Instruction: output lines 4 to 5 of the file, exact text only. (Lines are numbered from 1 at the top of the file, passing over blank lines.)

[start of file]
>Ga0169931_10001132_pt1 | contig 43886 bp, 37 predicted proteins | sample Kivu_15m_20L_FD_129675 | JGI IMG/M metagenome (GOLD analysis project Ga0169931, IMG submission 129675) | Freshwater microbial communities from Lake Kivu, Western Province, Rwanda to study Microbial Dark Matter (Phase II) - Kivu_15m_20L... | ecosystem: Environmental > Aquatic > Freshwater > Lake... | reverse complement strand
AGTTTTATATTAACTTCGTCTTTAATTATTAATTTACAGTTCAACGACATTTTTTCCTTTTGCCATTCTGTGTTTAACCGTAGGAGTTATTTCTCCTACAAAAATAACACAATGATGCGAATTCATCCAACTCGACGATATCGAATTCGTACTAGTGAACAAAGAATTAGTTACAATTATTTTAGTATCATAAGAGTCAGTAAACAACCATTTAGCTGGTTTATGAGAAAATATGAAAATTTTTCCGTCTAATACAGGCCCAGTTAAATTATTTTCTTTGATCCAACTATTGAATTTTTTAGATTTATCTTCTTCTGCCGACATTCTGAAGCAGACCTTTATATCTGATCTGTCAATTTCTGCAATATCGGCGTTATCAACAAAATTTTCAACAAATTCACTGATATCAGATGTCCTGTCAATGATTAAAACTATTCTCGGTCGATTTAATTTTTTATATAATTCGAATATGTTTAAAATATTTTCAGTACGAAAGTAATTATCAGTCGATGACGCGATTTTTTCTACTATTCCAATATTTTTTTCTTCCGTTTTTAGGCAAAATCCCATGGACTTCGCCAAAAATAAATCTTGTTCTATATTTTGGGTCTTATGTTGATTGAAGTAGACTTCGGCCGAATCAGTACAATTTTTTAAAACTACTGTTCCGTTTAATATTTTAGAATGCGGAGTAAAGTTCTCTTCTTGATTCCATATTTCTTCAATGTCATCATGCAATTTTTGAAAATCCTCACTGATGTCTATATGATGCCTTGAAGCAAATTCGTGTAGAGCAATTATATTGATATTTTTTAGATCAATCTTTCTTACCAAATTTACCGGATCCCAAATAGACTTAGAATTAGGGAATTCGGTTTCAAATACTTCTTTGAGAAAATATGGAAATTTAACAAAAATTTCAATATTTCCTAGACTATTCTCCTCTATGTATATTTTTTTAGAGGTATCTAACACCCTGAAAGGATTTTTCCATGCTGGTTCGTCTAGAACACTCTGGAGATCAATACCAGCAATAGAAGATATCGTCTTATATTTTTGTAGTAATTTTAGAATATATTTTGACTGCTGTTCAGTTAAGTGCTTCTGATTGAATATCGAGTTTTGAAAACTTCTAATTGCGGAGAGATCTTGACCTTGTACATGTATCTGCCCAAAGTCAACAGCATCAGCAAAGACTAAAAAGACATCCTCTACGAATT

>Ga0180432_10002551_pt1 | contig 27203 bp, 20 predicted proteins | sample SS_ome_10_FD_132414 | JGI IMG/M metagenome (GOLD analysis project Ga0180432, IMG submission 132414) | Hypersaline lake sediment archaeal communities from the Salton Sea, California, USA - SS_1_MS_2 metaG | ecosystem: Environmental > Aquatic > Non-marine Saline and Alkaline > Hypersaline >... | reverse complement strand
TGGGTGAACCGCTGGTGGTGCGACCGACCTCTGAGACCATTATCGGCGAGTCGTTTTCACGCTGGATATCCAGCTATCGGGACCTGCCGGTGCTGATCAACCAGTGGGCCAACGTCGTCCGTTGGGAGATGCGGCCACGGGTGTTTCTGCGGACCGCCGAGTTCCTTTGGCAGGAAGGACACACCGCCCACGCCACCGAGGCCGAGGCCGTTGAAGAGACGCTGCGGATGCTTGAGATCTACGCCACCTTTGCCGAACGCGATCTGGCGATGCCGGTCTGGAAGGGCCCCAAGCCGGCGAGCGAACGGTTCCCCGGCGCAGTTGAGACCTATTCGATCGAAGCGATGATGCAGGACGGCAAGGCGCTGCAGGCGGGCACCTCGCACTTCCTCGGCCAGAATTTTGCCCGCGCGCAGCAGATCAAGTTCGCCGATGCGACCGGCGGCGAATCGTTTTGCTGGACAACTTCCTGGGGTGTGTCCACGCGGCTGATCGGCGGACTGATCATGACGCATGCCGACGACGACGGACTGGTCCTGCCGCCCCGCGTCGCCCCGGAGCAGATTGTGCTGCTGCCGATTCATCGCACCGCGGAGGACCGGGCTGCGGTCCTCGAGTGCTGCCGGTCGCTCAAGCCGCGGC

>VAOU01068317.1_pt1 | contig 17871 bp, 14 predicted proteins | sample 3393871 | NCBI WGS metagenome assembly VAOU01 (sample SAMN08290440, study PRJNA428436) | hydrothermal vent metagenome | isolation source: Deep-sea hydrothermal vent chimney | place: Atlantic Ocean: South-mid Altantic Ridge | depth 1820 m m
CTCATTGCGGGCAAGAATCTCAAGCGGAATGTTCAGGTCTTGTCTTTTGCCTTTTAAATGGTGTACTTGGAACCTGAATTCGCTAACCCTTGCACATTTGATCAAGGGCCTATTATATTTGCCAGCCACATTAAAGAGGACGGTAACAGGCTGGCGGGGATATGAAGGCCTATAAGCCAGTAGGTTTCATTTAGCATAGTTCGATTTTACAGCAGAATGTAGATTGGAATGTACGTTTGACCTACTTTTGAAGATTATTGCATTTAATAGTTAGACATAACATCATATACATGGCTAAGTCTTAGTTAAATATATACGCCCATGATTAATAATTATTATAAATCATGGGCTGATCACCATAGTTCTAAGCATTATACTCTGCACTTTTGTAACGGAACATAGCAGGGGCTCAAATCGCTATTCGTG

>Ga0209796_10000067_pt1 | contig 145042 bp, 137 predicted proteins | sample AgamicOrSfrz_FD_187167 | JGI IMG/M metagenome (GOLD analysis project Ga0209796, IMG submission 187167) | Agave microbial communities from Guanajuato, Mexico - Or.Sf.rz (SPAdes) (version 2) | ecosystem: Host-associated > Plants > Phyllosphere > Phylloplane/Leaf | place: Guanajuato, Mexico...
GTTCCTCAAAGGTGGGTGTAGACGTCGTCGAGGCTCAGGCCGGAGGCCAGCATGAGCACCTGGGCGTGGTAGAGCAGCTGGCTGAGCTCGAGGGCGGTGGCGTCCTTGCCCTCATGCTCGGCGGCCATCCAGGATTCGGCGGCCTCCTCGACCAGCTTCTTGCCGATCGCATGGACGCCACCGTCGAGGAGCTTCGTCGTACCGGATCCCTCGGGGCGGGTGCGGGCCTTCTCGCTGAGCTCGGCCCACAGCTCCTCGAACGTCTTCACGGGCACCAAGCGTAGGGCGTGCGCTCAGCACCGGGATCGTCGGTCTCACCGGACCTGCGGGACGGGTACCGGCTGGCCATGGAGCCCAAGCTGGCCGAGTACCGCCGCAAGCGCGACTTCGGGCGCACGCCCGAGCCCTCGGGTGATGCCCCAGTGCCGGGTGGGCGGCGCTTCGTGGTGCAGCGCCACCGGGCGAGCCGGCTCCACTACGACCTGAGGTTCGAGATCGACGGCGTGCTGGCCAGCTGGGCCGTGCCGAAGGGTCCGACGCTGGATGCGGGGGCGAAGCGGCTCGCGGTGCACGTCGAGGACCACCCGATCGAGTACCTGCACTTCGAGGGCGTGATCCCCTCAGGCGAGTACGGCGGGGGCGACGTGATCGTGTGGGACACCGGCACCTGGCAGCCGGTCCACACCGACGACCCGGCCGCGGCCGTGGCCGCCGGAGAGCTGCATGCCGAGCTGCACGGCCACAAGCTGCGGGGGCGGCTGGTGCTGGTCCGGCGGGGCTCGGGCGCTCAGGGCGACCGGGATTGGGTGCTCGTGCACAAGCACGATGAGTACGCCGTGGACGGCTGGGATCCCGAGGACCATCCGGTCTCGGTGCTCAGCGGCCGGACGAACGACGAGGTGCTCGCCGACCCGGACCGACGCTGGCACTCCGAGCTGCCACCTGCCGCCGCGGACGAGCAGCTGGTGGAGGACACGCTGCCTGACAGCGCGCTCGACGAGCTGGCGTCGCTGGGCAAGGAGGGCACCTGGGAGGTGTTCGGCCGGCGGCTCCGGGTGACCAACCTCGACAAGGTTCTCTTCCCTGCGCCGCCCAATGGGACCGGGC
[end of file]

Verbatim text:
TGGGTGAACCGCTGGTGGTGCGACCGACCTCTGAGACCATTATCGGCGAGTCGTTTTCACGCTGGATATCCAGCTATCGGGACCTGCCGGTGCTGATCAACCAGTGGGCCAACGTCGTCCGTTGGGAGATGCGGCCACGGGTGTTTCTGCGGACCGCCGAGTTCCTTTGGCAGGAAGGACACACCGCCCACGCCACCGAGGCCGAGGCCGTTGAAGAGACGCTGCGGATGCTTGAGATCTACGCCACCTTTGCCGAACGCGATCTGGCGATGCCGGTCTGGAAGGGCCCCAAGCCGGCGAGCGAACGGTTCCCCGGCGCAGTTGAGACCTATTCGATCGAAGCGATGATGCAGGACGGCAAGGCGCTGCAGGCGGGCACCTCGCACTTCCTCGGCCAGAATTTTGCCCGCGCGCAGCAGATCAAGTTCGCCGATGCGACCGGCGGCGAATCGTTTTGCTGGACAACTTCCTGGGGTGTGTCCACGCGGCTGATCGGCGGACTGATCATGACGCATGCCGACGACGACGGACTGGTCCTGCCGCCCCGCGTCGCCCCGGAGCAGATTGTGCTGCTGCCGATTCATCGCACCGCGGAGGACCGGGCTGCGGTCCTCGAGTGCTGCCGGTCGCTCAAGCCGCGGC

>VAOU01068317.1_pt1 | contig 17871 bp, 14 predicted proteins | sample 3393871 | NCBI WGS metagenome assembly VAOU01 (sample SAMN08290440, study PRJNA428436) | hydrothermal vent metagenome | isolation source: Deep-sea hydrothermal vent chimney | place: Atlantic Ocean: South-mid Altantic Ridge | depth 1820 m m